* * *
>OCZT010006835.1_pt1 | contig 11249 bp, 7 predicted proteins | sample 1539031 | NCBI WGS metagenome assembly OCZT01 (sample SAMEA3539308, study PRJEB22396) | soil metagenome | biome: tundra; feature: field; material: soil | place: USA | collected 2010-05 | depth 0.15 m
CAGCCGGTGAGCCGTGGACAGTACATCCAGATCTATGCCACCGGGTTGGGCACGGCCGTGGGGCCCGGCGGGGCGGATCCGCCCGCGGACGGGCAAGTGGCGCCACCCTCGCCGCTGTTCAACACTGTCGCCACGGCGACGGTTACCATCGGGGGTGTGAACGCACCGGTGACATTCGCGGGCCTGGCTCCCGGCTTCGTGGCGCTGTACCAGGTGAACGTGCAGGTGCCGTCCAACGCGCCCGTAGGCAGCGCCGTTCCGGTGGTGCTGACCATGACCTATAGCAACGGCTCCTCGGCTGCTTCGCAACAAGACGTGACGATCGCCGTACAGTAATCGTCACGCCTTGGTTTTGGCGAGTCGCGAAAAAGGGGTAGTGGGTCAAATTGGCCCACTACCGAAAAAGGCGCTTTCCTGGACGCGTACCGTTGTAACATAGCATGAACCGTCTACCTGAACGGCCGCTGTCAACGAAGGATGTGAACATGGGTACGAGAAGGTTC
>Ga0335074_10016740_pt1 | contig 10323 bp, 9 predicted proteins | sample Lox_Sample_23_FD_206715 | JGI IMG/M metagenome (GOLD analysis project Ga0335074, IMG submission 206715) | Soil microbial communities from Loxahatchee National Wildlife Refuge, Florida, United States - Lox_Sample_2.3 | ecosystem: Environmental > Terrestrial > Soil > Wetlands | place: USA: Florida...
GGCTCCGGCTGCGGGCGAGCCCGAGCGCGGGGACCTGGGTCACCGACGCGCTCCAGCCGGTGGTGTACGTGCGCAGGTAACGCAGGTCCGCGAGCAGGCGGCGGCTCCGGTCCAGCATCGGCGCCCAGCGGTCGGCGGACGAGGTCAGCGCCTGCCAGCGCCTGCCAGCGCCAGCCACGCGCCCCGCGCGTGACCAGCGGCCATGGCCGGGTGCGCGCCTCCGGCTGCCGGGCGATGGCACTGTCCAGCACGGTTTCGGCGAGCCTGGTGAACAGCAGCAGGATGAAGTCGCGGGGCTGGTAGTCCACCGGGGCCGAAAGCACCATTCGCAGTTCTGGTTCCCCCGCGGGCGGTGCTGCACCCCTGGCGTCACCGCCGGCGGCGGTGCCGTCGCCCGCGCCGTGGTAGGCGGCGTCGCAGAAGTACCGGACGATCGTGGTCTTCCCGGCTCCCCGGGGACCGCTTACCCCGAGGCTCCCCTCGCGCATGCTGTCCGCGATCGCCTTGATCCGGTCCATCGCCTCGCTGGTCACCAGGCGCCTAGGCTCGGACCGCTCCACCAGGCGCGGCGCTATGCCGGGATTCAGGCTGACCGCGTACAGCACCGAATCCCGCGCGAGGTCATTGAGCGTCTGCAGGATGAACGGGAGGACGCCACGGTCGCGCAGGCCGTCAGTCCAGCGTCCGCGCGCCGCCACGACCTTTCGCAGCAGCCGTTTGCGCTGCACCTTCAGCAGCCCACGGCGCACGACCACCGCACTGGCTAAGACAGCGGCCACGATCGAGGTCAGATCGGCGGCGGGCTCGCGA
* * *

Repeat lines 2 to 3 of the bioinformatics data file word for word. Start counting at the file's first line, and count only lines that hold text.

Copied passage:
CAGCCGGTGAGCCGTGGACAGTACATCCAGATCTATGCCACCGGGTTGGGCACGGCCGTGGGGCCCGGCGGGGCGGATCCGCCCGCGGACGGGCAAGTGGCGCCACCCTCGCCGCTGTTCAACACTGTCGCCACGGCGACGGTTACCATCGGGGGTGTGAACGCACCGGTGACATTCGCGGGCCTGGCTCCCGGCTTCGTGGCGCTGTACCAGGTGAACGTGCAGGTGCCGTCCAACGCGCCCGTAGGCAGCGCCGTTCCGGTGGTGCTGACCATGACCTATAGCAACGGCTCCTCGGCTGCTTCGCAACAAGACGTGACGATCGCCGTACAGTAATCGTCACGCCTTGGTTTTGGCGAGTCGCGAAAAAGGGGTAGTGGGTCAAATTGGCCCACTACCGAAAAAGGCGCTTTCCTGGACGCGTACCGTTGTAACATAGCATGAACCGTCTACCTGAACGGCCGCTGTCAACGAAGGATGTGAACATGGGTACGAGAAGGTTC
>Ga0335074_10016740_pt1 | contig 10323 bp, 9 predicted proteins | sample Lox_Sample_23_FD_206715 | JGI IMG/M metagenome (GOLD analysis project Ga0335074, IMG submission 206715) | Soil microbial communities from Loxahatchee National Wildlife Refuge, Florida, United States - Lox_Sample_2.3 | ecosystem: Environmental > Terrestrial > Soil > Wetlands | place: USA: Florida...